40 miles north of Bangkok lies Phra Nakhon Si Ayutthaya, capital of Ayutthaya Province, Thailand. Ayutthaya Kingdom was destroyed in 1767 by Burmese army who took down the city. Ayutthaya, like Rome, has since left most of its ruins within sight. Officially listed as a UNESCO World Heritage Site is its Historical Park, whose ruins were a peek into the kingdom’s past grandeur.
Dia and Ake drove us on a daytrip from Bangkok to Ayutthaya. The journey could have taken way longer (by means of Thailand’s inter-city railway) than our tranquil 1.5 hours drive to the country side which I truly enjoyed. Having lived in a city all my life, the drive was akin to entering a timezone ungoverned by conventional rules of time. I was fascinated by farmers in paddy fields seeming to move in slow-motion, accustomed to a lazy pace of life. The last time I’ve ever immersed in such a slow-moving city was during a layover in Mumbai, India, but even then I was concerned by and paranoid of the city’s hygiene. Here I rolled down my windows to let unfamiliar country smells invade my olfactory senses. The experience was truly rural and underrated.
With Dia and Ake, our tummies were in for a treat. Along a stream that leads to Chao Phraya River, we located Yang Deaw Restaurant, a local eatery well-known amongst the natives for grilled river shrimps.
An old lady, aided by 2 others only a decade younger, took our orders, prepared the seafood, grilled the prawns, chopped the vegetables, served the dishes, iced our tea and washed the dishes in a small pantry; hence service was, like everywhere else in the country, slow. Oddly enough, us city-dwellers never for one second lost our patience. I contemplated going to the kitchen to help mince the pork and skewer some prawns.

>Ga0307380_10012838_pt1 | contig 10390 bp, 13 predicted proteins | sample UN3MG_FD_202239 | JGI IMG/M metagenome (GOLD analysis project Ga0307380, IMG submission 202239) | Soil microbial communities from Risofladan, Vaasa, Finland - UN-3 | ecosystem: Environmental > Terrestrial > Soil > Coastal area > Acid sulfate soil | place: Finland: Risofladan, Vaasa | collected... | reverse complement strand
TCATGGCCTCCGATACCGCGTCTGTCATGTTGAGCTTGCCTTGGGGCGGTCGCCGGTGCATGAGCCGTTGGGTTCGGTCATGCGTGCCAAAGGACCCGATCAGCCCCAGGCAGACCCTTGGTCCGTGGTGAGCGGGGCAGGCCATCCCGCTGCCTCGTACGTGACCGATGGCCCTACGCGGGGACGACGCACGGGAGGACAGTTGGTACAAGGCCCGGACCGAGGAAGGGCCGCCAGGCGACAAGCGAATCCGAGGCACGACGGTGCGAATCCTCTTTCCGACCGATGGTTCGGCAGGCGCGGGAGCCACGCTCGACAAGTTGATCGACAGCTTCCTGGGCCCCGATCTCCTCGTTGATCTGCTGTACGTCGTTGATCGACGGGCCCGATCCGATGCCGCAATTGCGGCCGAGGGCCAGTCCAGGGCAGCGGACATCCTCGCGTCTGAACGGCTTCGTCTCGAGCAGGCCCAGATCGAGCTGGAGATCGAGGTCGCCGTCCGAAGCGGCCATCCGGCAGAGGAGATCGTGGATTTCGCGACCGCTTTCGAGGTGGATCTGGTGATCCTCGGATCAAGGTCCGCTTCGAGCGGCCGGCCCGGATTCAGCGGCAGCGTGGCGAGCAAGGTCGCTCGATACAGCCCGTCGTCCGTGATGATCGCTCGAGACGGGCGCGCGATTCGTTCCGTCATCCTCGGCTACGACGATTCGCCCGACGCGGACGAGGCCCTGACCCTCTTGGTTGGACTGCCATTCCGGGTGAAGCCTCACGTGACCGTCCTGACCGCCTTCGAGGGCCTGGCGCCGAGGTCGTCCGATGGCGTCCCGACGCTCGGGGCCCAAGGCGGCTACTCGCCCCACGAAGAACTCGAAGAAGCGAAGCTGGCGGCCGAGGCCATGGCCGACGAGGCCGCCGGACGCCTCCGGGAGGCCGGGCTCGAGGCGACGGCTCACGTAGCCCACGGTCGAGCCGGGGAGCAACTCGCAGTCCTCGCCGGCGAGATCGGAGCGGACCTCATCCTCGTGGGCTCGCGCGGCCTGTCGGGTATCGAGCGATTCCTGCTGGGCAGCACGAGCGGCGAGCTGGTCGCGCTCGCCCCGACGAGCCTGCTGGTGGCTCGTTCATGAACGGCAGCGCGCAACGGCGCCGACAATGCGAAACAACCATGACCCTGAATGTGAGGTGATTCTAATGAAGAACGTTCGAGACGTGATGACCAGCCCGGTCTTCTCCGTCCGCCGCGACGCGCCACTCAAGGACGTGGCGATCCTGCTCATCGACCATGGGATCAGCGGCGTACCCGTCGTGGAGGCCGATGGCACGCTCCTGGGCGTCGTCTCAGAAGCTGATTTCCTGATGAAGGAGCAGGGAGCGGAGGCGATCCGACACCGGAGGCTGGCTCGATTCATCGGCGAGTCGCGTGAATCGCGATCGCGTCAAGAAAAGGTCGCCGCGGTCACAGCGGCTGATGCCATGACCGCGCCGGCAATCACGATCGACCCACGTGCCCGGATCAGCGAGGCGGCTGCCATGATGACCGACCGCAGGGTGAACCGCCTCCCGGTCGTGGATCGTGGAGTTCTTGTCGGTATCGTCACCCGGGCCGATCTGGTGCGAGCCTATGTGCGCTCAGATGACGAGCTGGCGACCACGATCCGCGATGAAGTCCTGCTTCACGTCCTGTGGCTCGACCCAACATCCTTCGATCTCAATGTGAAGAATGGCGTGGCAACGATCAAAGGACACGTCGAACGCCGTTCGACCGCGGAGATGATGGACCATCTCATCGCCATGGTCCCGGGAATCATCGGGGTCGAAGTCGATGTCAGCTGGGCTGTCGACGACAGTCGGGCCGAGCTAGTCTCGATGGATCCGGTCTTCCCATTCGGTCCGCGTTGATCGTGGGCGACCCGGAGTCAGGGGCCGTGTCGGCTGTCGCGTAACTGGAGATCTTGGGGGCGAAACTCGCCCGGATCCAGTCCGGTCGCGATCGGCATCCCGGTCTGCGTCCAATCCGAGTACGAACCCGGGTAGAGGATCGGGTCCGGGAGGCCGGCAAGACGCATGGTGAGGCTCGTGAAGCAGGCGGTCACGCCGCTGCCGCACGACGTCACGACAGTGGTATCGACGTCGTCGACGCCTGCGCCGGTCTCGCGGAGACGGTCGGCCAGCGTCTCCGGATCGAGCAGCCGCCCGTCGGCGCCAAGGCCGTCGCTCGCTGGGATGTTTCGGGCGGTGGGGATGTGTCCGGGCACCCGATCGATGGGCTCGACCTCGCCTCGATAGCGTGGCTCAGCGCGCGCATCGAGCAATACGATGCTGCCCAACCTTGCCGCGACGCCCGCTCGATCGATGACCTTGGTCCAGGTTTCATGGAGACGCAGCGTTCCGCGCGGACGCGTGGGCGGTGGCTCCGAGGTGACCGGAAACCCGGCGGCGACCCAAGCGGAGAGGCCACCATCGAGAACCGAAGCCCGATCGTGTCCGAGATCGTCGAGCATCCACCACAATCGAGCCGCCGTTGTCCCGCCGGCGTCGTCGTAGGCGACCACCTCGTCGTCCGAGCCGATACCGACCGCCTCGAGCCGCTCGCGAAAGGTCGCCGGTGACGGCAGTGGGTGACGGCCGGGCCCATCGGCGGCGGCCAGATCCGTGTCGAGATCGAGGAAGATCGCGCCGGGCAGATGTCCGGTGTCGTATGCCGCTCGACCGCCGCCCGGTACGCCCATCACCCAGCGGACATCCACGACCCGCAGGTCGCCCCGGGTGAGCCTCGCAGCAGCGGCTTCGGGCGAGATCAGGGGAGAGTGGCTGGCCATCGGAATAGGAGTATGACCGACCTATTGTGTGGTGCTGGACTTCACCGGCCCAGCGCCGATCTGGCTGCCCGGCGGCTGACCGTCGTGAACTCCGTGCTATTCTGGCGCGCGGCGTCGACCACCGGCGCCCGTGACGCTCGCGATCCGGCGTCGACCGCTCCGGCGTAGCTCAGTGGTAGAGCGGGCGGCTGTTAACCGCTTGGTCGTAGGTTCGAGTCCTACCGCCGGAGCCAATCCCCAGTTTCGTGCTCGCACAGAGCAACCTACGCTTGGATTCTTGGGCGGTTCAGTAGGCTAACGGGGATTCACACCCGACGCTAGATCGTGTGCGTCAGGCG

Highlight of the meal: river shrimps! In all its fresh glory. Caught right off coast at neighbouring streams surrounding Ayutthaya. When de-shelled, these shrimps were almost the length of my forearm (note: I have long limbs)
We left Yang Deaw feeling like our lives was complete, then we drove further north, nursing an intense food coma with tonnes of iced tea. One of our major pit-stops was Wat Panan Choeng temple, on the east bank of the Chao Phraya River, part of Ayutthaya Historical Park. Fervent Thai Buddhists usually made it a point to journey to this temple to pray for the best of luck on New Years and special occasions. The Golden Buddha statue is known as Luang Pho Tho, who stands at 19meters tall.
We were there for a ceremony on that particular day – Thais were flocking in to pray for good luck for the coming year (2015). Fervent Buddhists purchased golden cloth to ‘clothe the Buddha statue’. We purchased one each and handed the golden sashes to a temple staff, who then proceeded to mumble his blessings, before tossing the golden cloth to 3 pairs of waiting hands standing on Luang Pho Tho who would catch the cloth, tie them to the existing length covering Luang Pho Tho. During the ceremony, Buddhist monks would then chant a long series of words in Thai. We joined the fervent Buddhists in kneeling at the Buddha’s feet with our heads bowed. When the time came, the monks and temple staff began throwing the tied cloth back at us and people in the front started pulling the cloth for us people at the back. The cloth went over our heads as a symbol of protection and having us ‘covered’. After we were all draped in gold cloth, the chant went on in Thai for about 5 to 10 minutes, before we returned the cloth and made our donations to the temple.
The first of my posts on Ayutthaya had touched on aspects of local food and Wat Phanan Choeng. In the coming posts I’ll be sharing on other places to visit in Ayutthaya, including the famous ‘Buddha head in tree‘ featured in many travel guides on Thailand. Stay tuned for more!
Yang Deaw Restaurant
5/1 Moo 4, Tambon Ban Len, Amphoe Bang Pa-in, Phra Nakhon Sri Ayutthaya
Wat Phanan Choeng